New Delhi: After fares were made more expensive last month by between 20 and 50 percent, the Delhi Metro lost three lakh commuters a day, a Right to Information application has revealed.
Delhi Chief Minister Arvind Kejriwal had vehemently argued against the more expensive rides, but was over-ruled by the centre, with whom he shares a substantial and sustained hostility.
Delhi was enveloped with toxic smog for an entire week earlier this month, triggering a national discussion on public transport and pollution.
Doctors described the smog and its impact on residents, which included the shutting down of all schools, as a public emergency. The hazardous air quality that busted permissible limits day after day by upto 100 times was attributed to vehicular pollution, dust from construction sites and the illegal burning of crops on farms in neighbouring Punjab and Haryana which refused outright to curb the “stubble-burning.”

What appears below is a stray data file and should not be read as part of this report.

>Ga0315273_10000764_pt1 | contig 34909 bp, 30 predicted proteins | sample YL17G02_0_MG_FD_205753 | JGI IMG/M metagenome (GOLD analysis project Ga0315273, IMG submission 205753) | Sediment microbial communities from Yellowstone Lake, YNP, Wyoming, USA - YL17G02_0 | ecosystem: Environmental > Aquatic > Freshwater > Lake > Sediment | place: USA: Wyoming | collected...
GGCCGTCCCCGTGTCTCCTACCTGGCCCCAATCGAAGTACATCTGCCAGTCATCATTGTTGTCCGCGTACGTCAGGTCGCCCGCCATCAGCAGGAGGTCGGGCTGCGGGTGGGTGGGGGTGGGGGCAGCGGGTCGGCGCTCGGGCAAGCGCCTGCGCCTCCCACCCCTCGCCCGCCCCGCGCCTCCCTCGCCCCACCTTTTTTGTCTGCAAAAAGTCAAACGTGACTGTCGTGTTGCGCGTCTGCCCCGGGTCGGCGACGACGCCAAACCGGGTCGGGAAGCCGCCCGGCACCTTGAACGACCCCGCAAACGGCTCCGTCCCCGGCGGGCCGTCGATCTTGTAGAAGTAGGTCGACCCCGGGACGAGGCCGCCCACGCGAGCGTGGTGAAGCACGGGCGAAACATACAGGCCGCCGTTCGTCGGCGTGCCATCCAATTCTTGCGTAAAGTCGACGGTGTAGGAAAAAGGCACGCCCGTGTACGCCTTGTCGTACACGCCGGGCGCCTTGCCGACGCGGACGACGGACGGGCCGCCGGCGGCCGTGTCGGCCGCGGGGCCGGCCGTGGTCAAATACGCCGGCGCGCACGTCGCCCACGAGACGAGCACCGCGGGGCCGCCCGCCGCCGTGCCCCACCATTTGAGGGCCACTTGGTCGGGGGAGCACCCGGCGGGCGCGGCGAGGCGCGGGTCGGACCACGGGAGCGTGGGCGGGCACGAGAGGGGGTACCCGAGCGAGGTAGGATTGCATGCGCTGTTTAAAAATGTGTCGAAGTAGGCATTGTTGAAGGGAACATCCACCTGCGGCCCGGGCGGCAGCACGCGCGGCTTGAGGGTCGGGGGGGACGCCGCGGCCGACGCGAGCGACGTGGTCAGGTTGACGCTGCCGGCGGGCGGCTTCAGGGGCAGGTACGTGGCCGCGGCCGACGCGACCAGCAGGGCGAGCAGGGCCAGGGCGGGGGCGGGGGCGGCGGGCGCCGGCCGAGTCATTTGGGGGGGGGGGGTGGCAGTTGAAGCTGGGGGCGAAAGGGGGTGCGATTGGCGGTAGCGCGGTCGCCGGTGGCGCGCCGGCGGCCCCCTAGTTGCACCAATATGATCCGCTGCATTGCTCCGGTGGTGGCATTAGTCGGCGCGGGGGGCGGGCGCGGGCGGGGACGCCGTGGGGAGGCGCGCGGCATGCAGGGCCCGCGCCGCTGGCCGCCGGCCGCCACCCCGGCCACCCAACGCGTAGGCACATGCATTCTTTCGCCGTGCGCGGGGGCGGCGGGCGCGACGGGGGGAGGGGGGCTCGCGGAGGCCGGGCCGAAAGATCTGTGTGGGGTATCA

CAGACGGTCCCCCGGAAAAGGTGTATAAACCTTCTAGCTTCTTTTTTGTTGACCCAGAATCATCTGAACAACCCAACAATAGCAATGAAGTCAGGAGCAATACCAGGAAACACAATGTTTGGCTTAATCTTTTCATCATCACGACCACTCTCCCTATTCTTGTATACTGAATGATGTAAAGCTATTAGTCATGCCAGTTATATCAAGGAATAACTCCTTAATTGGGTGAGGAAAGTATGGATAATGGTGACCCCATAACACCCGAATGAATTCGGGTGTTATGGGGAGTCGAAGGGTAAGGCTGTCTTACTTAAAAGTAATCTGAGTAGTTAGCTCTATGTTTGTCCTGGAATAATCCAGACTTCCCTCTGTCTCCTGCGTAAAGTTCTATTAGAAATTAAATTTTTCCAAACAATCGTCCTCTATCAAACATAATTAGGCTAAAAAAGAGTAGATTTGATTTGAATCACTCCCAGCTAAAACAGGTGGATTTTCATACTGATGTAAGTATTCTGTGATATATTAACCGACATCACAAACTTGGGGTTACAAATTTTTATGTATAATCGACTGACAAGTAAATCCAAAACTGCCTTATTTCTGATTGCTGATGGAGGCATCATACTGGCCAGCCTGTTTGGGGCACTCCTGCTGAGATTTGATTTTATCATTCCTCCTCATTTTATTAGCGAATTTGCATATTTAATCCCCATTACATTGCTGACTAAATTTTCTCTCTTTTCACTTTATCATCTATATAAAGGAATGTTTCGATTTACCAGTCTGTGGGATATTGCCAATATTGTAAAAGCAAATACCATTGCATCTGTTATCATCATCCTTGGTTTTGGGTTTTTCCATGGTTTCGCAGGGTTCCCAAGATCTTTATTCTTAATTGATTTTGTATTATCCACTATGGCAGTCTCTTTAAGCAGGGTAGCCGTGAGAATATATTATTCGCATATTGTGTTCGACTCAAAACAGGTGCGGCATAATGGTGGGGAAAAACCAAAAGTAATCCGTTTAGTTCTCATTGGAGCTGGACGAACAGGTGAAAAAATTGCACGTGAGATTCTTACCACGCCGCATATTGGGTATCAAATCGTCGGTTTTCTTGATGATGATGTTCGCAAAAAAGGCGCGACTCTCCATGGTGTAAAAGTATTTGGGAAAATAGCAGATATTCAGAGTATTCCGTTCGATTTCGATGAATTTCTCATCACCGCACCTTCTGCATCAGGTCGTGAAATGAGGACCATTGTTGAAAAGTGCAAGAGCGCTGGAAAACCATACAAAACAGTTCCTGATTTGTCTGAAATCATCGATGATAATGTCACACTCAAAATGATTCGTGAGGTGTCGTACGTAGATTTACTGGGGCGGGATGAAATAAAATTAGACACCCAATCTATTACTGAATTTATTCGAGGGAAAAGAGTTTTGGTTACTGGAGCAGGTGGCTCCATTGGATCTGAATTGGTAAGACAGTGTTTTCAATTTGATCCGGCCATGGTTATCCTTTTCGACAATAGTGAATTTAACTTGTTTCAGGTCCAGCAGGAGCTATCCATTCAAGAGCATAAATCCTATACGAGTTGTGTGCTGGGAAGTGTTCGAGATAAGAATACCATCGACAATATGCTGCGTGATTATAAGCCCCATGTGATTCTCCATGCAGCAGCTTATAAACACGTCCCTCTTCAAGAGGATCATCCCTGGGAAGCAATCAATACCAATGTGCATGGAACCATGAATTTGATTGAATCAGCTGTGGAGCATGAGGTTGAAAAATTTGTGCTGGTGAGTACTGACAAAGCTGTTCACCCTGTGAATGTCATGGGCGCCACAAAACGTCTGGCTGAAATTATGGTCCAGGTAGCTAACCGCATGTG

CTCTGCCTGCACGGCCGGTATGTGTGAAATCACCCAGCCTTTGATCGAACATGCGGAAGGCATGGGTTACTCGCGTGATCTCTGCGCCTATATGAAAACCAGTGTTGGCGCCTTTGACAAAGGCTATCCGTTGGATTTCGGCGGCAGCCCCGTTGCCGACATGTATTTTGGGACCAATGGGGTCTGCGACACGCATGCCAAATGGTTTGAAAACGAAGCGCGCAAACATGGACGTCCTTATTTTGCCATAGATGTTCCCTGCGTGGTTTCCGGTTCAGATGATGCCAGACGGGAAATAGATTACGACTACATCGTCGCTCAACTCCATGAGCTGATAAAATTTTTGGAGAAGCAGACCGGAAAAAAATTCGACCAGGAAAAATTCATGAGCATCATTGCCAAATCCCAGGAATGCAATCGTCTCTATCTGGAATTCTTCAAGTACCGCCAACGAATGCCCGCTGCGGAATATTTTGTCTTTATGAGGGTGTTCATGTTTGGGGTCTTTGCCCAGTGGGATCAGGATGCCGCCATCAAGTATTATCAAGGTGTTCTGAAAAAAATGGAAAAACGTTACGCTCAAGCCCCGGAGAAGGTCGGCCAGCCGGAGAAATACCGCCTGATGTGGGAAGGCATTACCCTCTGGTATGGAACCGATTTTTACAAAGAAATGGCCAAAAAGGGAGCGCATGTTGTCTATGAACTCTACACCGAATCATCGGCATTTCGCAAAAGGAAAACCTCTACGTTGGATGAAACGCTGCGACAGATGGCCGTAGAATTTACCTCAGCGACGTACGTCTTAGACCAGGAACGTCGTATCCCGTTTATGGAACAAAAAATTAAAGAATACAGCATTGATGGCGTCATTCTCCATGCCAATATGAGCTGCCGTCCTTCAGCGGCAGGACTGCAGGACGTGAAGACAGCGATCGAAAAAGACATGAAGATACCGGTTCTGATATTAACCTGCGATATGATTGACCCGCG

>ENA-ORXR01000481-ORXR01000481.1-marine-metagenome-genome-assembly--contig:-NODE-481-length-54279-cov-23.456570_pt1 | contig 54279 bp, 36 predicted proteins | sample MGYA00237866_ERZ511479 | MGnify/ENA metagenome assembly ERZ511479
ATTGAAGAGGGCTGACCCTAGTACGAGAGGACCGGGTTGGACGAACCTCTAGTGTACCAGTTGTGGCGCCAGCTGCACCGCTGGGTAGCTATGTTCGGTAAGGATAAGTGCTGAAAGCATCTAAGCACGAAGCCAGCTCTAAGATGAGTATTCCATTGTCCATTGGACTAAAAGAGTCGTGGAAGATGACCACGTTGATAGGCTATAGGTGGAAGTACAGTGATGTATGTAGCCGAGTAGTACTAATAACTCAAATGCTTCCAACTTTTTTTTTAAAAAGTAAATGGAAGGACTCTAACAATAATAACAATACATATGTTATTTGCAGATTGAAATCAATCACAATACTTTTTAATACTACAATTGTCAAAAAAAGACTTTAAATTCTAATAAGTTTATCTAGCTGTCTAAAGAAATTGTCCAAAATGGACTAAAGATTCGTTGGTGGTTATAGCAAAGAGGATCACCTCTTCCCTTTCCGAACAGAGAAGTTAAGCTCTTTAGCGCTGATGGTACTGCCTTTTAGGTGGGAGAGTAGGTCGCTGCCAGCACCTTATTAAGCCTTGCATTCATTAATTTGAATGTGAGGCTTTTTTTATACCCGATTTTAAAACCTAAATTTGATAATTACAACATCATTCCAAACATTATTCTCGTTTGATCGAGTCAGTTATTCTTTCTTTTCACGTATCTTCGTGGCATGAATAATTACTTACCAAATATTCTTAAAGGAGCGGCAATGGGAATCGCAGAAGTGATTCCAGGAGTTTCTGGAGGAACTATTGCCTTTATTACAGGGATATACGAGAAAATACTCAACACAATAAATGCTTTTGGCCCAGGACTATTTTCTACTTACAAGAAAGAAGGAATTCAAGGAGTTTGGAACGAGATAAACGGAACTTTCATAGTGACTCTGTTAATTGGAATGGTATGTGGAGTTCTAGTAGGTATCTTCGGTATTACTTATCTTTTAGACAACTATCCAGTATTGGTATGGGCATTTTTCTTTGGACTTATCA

Chief Minister Kejriwal in a letter to the centre had pointed out that prices had been raised in May, less than six months before the new hike that came into effect on October 10.
Price hikes are cleared by a committee that combines representatives of the Delhi government with those of the centre.